Today's consumer-driven, designer-obsessed culture makes it difficult for many of us to live within our means, and the temptation of an expensive lifestyle can lead most women into living on credit and ever deeper into debt. What to do? Financial expert Glinda Bridgforth offers advice in her new book, “Girl, Get Your Credit Straight! A Sister's Guide to Ditching Your Debt, Mending Your Credit and Building a Strong Financial Future.” Here's an excerpt:
Let’s be honest. Peering into the lives of the rich and famous — by way of glossy magazines and glitzy celebrity-obsessed TV shows — makes us envious of their lifestyle, clothes, bling, and the mansions they live in. We feel pushed to buy into designer culture and to measure up. We want to feel like members of the exclusive club and not outsiders looking in. Granted, we aren’t famous and don’t have the outrageous financial resources that celebrities do. But on our own level, it means reaching for the restaurant bill even when a little voice inside says, “Oh well, just because of this I’m going to be short again this month.” Or, “I have to spend a lot on this gift so I don’t look cheap.” Or maybe you’re just a sister who spends $500 on clothes and $300 on shoes, while making only $7.85 an hour. This is all possible, of course, largely through the use of credit.
There are plenty of people today whose spending is out of control. In 2004, writer Yolanda Young had an article published in USA Today that immediately began circulating on the Internet to brothers and sisters. One year later, it was still being forwarded, because I received my fifth copy of it — this time coming from a friend in California. The article indicated that even in today’s hard economic times, we African-Americans haven’t curbed our spending. It went on to report that “in many poor neighborhoods, one is likely to notice satellite dishes and expensive new cars ... Blacks spend a significant amount of their income on depreciable products. In 2002, the year the economy nose-dived, we spent $22.9 billion on clothes, $3.2 billion on electronics and $11.6 billion on furniture to put into homes that, in many cases, were rented.”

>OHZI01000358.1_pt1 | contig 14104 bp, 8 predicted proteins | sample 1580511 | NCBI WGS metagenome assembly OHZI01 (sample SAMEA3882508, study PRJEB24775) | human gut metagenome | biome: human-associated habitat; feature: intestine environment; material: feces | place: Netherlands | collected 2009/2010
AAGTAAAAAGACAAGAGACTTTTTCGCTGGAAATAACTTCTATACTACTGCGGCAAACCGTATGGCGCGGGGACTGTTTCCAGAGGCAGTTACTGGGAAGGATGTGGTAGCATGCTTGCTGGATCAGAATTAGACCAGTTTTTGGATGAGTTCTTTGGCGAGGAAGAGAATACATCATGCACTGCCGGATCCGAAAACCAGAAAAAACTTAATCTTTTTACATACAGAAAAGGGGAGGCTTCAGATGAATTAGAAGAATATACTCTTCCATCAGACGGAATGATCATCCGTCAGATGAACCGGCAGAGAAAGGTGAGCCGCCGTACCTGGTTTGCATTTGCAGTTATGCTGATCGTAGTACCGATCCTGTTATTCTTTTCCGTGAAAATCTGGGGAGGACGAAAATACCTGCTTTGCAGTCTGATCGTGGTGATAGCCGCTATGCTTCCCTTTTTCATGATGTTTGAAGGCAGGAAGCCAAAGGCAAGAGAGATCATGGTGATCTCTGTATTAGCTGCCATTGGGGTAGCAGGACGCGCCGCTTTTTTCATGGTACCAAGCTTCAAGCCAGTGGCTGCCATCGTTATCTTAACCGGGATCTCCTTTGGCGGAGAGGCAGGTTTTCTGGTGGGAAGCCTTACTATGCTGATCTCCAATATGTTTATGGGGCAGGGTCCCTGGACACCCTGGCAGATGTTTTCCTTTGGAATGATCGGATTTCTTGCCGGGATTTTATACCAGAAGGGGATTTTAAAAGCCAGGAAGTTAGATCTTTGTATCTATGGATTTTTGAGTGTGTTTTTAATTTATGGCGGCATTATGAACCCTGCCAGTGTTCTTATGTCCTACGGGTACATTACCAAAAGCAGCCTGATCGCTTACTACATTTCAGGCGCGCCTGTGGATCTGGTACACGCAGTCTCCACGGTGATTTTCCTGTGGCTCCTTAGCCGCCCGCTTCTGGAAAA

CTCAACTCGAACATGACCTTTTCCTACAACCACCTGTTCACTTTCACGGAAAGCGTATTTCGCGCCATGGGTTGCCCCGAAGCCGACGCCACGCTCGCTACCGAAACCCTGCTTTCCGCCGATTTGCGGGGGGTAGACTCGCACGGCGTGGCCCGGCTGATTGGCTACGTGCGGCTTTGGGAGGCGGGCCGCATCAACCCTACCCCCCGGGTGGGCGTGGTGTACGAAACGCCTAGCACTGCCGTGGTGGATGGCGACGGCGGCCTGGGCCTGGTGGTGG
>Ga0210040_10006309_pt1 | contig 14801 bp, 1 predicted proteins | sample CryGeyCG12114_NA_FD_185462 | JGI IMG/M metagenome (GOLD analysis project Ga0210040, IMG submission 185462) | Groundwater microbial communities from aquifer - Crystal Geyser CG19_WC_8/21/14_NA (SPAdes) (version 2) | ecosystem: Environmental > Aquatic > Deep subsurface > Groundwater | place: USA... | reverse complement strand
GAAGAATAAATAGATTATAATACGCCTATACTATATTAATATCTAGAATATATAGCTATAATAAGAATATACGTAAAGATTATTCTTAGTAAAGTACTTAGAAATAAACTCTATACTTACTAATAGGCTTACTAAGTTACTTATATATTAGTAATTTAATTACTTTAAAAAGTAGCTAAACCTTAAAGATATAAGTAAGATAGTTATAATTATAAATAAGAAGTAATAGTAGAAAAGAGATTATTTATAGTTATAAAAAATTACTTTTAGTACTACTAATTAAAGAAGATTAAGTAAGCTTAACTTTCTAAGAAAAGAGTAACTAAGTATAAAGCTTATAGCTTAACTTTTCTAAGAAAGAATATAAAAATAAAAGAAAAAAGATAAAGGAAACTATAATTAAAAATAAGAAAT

Clearly, debt and credit have become major issues for just about everyone today, regardless of your race or background. And they play an enormous role in the shape our lives take — whether good or bad — as our lives go forward. So how can we begin to understand what credit means and begin to make it work for us? Let’s start by going back to the beginning; I’ll tell you how I cam to appreciate the power of credit, and how I committed myself to helping others to do the same.
If you’ve read either of my previous books, then you’re already familiar with my story. I’m not someone who’s always had her stuff together and likes to preach what I’ve been practicing all my life. To the contrary, I’m someone who had to fall into an abyss before I could acknowledge my mistakes, let go of old, destructive beliefs and behaviors, and rebuild myself professionally, personally, and financially with a future in mind. I see versions of myself in many of my clients, and I can easily recall the emotional, spiritual, and financial debt that I faced during an extremely difficult period in my life nearly twenty years ago as though it were yesterday.
Back then, my debt was so bad that three financial professionals, including two attorneys, advised that I file for bankruptcy. I was also in debt emotionally, still struggling with the fallout from a failed marriage. I was professionally in debt, having said good-bye to the banking industry so I could pursue something greater yet sensing that I’d lost my identity because I was no longer a bank manager. And I was spiritually in debt, feeling so ashamed and embarrassed about the state of my life that I could barely keep in contact with friends and family. I simply wanted to crawl into a cave and be left alone. It was quite ironic that I had managed a $90 million unit in a major California bank with twenty-two employees under my supervision, yet I couldn’t account for my own financial well-being. I had ascended through the ranks of a thorny corporate ladder as a black woman but let my personal life descend down a slippery slope. The year 1988 will always be marked in my mind as the year I experienced the “Three B’s”: Breakdown, Breakout, and Breakthrough. It was a surprising outcome, given the expectations I’d set for myself long before then.